Do we want to know anything about her? Do we want to be a church, do we want to be part of a church, that wants to know and listen to people like her? Do we want to be a persistent church, one might even say a nasty church, one that makes it its mission to stand with the marginalized of its culture, its community, one that stands with those who stand against the cultural warnings and explanations and expectations of the day if they are harmful, if they try to take away anyone’s humanity, or do we want to be a church, do we want to be part of church, that avoids such outsiders because, in our eyes, they have little to contribute to our understanding of the world, of our mission?
Do we want to be a church that says to those who have been seen as outsiders – however that is defined – treated as second class people by the culture and society that we are here for you, we will help you resist, we will help lift you up or do we want to be a church, be a part of a church that says why are you talking to that person, that wants to keep an arm’s length from such outsiders – however they are defined – because somehow they diminish us, because somehow we think that resistance, public, open resistance is not what Jesus is calling us to do.
Do we want to be a church, do we want to be part of a church that is open to all voices, that is willing to listen to all stories as we seek out the authentic Jesus Christ in the world, even if those stories challenge us, shake us up a little bit? Or do we want to allow only officially sanctioned voices, hear only culturally approved stories that would tell us that Jesus came only for us, that do not challenge or shake us, not even gently, silence those voices that come from the outside?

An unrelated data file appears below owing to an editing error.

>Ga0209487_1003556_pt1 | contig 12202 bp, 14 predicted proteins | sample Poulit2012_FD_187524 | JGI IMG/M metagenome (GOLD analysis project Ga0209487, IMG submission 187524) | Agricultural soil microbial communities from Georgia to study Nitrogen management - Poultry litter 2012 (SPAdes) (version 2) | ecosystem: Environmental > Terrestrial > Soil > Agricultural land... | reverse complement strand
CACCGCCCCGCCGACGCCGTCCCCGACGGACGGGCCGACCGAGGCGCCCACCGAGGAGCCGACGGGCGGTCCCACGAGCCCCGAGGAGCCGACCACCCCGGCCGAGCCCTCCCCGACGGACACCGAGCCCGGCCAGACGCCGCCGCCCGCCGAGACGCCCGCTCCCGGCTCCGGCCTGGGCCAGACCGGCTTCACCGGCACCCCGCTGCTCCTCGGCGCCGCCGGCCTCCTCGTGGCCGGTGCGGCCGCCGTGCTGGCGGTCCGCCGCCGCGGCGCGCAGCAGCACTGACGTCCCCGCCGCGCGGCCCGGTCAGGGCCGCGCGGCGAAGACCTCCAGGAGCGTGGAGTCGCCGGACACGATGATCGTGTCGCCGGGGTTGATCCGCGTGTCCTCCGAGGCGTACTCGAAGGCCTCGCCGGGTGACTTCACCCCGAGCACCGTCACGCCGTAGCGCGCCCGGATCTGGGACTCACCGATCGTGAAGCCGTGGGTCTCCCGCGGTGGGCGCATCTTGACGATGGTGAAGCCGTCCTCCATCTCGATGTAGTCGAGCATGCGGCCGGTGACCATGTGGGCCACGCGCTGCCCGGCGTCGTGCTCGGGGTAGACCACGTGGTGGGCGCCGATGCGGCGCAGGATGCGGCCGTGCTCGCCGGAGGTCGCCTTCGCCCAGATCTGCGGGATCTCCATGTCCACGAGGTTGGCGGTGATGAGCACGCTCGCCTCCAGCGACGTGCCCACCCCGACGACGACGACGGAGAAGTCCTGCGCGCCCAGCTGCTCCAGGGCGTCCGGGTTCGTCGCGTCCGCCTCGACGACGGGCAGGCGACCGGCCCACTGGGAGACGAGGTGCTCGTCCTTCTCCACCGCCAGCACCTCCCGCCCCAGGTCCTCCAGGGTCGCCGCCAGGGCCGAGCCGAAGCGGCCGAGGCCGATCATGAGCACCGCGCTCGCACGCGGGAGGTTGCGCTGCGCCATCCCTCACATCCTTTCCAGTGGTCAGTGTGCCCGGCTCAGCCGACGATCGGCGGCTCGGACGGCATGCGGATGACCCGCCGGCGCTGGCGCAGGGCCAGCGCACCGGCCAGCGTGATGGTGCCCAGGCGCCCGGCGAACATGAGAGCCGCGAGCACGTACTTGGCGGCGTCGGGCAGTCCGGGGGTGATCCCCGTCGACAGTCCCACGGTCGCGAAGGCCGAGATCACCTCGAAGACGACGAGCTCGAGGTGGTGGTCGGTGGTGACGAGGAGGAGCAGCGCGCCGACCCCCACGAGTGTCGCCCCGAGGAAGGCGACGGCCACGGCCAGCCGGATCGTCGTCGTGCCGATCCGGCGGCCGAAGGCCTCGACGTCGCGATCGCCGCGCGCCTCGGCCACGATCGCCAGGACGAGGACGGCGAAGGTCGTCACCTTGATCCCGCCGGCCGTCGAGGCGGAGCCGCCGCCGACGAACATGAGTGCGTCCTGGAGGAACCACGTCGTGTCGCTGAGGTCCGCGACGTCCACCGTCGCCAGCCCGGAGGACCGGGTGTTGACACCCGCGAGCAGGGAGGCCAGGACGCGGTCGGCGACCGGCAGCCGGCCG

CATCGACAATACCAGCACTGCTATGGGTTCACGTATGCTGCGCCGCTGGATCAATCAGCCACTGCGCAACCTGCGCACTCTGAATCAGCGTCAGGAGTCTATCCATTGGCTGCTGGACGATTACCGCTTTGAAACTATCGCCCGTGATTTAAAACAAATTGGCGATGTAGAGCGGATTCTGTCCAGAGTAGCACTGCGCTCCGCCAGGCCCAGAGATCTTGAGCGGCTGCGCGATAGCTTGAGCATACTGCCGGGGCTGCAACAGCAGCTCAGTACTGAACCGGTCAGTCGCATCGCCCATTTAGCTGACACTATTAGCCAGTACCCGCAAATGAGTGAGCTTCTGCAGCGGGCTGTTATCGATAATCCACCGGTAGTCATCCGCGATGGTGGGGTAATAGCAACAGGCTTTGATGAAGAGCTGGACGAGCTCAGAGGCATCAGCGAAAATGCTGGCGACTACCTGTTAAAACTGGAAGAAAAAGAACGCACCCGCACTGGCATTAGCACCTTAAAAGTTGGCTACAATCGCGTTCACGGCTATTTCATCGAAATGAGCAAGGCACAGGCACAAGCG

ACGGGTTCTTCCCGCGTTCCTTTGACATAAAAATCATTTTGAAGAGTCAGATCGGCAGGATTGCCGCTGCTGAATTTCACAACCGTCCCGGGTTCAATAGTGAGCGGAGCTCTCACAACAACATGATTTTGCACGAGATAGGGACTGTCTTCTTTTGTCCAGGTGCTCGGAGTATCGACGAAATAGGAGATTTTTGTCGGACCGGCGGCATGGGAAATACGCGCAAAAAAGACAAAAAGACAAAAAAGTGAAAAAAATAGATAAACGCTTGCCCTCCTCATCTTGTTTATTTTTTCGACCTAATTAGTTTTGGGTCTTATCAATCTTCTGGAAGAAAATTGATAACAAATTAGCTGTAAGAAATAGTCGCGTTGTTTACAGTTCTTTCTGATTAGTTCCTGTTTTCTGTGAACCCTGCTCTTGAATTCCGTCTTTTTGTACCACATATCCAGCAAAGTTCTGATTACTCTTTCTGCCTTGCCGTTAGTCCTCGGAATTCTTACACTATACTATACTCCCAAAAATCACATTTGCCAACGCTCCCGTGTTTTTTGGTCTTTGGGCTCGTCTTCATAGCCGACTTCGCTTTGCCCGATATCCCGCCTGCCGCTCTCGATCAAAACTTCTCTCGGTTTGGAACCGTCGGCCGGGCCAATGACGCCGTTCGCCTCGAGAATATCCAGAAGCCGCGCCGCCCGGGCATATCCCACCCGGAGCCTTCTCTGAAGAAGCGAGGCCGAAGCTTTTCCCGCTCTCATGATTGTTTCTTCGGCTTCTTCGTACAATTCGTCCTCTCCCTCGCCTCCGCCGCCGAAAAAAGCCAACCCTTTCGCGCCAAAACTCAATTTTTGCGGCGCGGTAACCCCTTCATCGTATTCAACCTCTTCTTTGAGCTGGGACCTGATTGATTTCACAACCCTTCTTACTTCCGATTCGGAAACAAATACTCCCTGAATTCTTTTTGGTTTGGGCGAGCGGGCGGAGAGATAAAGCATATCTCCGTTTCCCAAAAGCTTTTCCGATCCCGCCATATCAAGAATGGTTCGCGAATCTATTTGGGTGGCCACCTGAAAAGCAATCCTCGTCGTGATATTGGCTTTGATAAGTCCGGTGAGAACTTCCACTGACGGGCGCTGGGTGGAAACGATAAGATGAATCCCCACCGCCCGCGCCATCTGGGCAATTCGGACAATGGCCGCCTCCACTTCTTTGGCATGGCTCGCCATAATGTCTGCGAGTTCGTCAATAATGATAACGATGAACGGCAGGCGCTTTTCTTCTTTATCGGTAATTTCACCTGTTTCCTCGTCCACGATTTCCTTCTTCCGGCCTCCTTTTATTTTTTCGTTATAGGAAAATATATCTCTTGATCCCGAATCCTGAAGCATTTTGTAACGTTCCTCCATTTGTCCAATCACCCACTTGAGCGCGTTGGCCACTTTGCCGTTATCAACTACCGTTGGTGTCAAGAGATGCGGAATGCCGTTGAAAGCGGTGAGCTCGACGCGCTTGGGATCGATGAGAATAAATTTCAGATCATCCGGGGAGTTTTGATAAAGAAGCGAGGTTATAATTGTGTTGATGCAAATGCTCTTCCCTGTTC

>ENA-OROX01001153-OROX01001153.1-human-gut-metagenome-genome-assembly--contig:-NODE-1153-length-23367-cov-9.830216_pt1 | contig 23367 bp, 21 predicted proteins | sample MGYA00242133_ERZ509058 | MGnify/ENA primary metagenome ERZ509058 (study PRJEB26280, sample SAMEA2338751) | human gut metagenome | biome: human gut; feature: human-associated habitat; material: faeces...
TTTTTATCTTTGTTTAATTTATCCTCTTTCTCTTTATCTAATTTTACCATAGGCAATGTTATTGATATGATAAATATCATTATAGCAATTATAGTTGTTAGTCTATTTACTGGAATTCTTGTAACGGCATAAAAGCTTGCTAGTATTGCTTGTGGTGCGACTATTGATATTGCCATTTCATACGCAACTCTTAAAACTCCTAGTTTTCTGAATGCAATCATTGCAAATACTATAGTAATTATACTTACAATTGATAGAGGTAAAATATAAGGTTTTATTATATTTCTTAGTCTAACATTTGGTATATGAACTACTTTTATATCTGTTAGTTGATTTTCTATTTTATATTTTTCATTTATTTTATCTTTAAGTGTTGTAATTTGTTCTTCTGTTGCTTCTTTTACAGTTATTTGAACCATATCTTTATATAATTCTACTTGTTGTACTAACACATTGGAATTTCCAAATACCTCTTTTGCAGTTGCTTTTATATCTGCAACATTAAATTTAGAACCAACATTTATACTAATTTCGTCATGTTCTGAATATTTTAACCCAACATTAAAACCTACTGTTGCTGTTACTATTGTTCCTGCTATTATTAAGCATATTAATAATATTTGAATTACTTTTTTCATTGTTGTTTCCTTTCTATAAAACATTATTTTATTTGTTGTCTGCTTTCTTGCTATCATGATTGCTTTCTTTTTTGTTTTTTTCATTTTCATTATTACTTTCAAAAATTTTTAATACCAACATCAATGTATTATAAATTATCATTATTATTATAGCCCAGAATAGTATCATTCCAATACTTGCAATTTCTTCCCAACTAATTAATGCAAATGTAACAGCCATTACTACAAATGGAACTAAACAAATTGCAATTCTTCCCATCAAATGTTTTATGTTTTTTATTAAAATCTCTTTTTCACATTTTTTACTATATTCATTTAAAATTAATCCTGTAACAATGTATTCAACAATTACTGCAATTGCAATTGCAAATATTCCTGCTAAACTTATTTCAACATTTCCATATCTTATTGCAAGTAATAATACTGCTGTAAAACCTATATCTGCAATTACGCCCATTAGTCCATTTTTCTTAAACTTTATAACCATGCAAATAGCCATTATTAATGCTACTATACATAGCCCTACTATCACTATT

As we wrestle with the story of the Samaritan woman today, we see her ignoring the warnings, turning aside the explanations, persisting. Jesus himself lifts up her story for us. But there are plenty of places in the world where stories are being told that don’t get heard. There are people resisting, challenging systems put in place to benefit one group at the expense of another that we know nothing about. Why? Because those stories are not told by the right people.
One of the most remarkable parts of our story today is that the woman goes on to tell her story, the story of Messiah, the story of God come into the world, to the rest of her village. But even that is not as remarkable as what happened then. The people listened. Just as Jesus listened to her. They listened with their ears. They listened with their hearts. They listened with their spirits. They took her seriously. Just as Jesus took her seriously. They honored her by carrying her witness, her testimony to all the region. Jesus stayed with the villagers for two days because they wanted to hear more about him and his work and his plans after they listened to the woman they at one time would have ignored, would have taken pains to ignore.
Jesus modeled to his disciples and to all of us how we are to be in relationship with those who exist on the fringes of their societies. He persisted. He remained present with her, just as he does with everyone, especially those looked on as the lost and the least. He persisted. He listened to her story, entered into her story, just as he does to everyone and to all stories, especially those that come from the margins. He persisted. He took her seriously, just as he does everyone, especially those who have been or are being pushed to the outside by societal and cultural forces beyond their control. He persisted. He honored her, just as he does all people, especially those who are told in many different ways there is no reason they should expect such treatment.